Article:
But that’s where the similarities end, because despite the rakish body, the Arteon simply isn’t that kind of the car. It doesn’t feel that serious. The driving position is considerably perched compared to that of the BMW 320i Sport Touring – which being similarly powerful, similarly sized and almost identically priced, is our particular Arteon’s most formidable rival –  though the half-bucket seats are at least supportive and there’s ton of adjustability in the steering column. You’d just expect something with a little more intent. After all, it’s not a Passat Estate.

Where The Arteon excels is space. There are leagues of second-row space. Really, it feels bigger than even an E-Class back there, with so much legroom you don’t know what to do with it. And as for boot space, don’t be perturbed by the official figures. The Shooting Brake’s 565 litres with the seats up is only two litres greater than the hatch, but this doesn’t account for space above the beltline, which is where the Brake makes its gains. To go bigger with this size of footprint, you’d need to pay Skoda a visit and drive something less outwardly elegant. The ski-hatch is also useful, and that the rear bench folds almost flat somewhat makes up for the huge boot-lip.

As you might be expecting to hear, there isn’t much to whet the appetite, and the economy-minded DSG gearbox mapping further dulls what modest performance potential 187bhp and 236lb ft ever had. The car will tolerate being hustled, but among front-driven rivals, the Mazda 6 holds far more appeal, and the VW’s softer spring rates and vanilla steering are best suited to loping down motorways. You could option VW’s adaptive dampers and XDS ‘limited-slip differential’ to spice things up, but their effect wouldn’t be transformative. The balance is determinedly understeery, though on the larger 19in wheels, the Arteon’s ride quality does come really quite nicely together at speed, having been a little brittle at lower speeds.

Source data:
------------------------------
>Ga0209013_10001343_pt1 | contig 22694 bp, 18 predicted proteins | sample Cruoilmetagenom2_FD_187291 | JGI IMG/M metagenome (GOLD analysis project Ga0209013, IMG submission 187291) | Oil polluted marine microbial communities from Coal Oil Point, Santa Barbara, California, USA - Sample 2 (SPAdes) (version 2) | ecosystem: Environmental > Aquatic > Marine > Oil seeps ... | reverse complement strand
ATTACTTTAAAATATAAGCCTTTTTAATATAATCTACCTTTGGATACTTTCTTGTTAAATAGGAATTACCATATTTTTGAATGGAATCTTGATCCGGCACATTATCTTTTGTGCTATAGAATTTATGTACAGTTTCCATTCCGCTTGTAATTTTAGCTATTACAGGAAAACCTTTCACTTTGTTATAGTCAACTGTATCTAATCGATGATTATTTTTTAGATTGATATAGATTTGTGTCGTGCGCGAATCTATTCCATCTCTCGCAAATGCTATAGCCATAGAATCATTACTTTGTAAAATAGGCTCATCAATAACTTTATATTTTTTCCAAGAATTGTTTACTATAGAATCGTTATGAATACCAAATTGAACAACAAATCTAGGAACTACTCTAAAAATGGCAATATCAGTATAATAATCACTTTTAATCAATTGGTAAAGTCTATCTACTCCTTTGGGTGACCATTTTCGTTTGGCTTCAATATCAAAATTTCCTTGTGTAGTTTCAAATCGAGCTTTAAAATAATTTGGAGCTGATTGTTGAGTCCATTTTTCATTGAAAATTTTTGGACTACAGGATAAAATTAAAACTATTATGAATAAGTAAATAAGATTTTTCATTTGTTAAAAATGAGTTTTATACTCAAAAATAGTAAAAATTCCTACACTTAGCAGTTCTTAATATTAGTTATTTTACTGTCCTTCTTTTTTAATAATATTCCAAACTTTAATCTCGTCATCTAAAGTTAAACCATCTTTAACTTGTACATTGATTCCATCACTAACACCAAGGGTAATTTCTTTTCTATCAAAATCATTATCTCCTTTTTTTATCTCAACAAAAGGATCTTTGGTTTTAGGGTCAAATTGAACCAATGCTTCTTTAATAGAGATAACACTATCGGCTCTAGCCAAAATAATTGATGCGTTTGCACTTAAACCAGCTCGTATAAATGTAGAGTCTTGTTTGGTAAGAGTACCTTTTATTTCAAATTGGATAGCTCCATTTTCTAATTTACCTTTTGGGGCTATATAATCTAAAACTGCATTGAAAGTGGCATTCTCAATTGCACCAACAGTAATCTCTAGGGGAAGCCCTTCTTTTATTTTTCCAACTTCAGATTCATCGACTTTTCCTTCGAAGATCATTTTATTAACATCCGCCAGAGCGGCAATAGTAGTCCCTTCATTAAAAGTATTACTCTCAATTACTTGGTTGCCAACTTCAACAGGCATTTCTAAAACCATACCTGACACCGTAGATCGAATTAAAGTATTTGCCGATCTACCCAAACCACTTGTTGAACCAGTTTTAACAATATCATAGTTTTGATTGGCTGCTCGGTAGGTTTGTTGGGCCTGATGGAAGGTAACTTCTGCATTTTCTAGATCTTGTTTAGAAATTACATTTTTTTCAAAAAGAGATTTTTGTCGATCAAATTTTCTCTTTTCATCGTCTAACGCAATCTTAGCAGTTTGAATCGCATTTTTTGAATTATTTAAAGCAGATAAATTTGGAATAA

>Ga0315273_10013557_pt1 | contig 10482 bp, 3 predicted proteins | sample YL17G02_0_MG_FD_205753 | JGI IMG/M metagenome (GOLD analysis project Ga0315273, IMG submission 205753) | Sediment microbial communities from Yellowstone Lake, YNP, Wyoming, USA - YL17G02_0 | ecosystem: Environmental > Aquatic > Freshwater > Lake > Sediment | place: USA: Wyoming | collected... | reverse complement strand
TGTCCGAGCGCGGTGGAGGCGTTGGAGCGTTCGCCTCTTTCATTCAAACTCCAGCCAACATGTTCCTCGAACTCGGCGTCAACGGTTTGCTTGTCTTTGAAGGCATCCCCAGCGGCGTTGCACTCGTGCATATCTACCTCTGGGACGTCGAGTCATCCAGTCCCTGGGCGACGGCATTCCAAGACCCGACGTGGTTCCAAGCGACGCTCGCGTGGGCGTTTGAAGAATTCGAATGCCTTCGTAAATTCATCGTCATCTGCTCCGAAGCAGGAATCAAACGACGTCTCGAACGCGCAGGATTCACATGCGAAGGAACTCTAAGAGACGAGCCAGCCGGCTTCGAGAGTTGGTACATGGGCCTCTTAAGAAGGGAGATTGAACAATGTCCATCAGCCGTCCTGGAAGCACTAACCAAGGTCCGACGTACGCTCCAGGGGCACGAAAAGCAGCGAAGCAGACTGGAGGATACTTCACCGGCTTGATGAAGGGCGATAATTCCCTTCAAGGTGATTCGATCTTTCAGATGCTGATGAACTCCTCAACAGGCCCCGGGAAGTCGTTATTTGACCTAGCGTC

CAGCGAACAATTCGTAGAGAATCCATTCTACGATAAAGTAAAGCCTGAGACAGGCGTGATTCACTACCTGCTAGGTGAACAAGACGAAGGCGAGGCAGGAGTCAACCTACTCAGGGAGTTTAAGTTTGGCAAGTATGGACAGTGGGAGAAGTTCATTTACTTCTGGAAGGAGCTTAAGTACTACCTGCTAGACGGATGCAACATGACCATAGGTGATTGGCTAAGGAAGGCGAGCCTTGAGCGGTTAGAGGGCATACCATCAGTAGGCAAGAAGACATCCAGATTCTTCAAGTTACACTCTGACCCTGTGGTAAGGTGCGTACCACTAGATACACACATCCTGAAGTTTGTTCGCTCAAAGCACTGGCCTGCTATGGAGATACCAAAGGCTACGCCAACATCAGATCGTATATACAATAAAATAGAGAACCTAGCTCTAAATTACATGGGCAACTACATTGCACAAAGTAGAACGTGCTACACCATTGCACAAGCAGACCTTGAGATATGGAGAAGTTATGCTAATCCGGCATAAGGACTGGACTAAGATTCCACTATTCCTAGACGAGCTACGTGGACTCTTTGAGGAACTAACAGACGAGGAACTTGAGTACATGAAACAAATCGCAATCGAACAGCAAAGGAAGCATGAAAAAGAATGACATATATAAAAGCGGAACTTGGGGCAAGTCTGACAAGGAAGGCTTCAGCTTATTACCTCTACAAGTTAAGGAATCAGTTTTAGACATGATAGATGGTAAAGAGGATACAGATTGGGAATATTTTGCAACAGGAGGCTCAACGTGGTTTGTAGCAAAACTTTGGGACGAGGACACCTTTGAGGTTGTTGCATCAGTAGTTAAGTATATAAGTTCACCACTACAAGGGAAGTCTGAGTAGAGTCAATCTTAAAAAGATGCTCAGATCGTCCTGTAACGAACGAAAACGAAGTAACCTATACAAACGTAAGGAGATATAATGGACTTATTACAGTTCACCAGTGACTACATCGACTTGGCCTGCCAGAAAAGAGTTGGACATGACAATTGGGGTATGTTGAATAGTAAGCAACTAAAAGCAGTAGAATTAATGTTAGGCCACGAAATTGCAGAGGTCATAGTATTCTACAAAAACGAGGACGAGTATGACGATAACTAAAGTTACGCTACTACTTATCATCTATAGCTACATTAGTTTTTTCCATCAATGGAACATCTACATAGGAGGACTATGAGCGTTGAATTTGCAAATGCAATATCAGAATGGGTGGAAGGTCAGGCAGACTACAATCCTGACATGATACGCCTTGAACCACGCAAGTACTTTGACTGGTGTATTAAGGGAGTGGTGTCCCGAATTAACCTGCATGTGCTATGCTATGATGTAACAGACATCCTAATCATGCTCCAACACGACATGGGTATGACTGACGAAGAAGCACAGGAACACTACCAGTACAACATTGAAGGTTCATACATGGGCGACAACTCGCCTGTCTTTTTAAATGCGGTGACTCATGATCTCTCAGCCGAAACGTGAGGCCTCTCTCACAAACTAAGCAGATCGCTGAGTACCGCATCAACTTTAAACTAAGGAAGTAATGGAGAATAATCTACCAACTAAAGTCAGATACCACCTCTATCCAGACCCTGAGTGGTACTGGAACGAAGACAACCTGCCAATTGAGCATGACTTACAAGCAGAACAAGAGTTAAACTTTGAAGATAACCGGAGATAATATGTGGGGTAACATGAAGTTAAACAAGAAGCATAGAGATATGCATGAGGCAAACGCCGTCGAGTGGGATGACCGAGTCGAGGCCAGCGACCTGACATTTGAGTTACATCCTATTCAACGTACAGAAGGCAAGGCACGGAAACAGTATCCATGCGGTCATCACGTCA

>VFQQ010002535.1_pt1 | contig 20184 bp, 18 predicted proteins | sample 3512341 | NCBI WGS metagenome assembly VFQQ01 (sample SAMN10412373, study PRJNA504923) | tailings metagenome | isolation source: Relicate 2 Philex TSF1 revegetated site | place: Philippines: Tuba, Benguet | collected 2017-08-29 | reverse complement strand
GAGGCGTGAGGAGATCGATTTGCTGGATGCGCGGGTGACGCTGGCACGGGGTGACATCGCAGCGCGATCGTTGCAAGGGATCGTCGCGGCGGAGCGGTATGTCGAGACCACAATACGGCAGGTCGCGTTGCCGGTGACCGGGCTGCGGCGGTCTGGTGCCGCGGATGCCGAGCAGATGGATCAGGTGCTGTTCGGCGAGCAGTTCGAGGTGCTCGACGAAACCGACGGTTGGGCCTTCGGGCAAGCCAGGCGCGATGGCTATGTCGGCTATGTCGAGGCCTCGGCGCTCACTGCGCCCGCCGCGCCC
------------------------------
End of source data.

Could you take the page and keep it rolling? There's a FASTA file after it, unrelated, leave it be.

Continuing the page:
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And one what, actually, might be better suited to the 2.0-litre TDI unit, because the petrol isn’t that torquey and, when you really want to move, it’s all a bit laboured.

Striking as the Shooting Brake is – and, believe me, it really does catch your attention – it’s difficult to make any convincing case for this 2.0 TSI version when the BMW 320i Sport exists. Or, even better, the 320d M Sport.  

For space and rarity, the Volkswagen wins, but in every other parameter, it comes off worse. And when you consider the almost equally striking Peugeot 508 and the fine-handling Mazda 6 Tourer, the Volkswagen also seems distinctly expensive. 

I suppose something that looks this sleek needs to grip you in some other way to feel really convincing and fully justify itself. The Arteon Shooting Brake is comfortable and usable and its balance of economy and performance is certainly adequate. 

But it isn’t in any way memorable to drive to spend time in. It’s an attractive tool, but a tool nonetheless.

What Car? New car buyer marketplace - Volkswagen Arteon Shooting Brake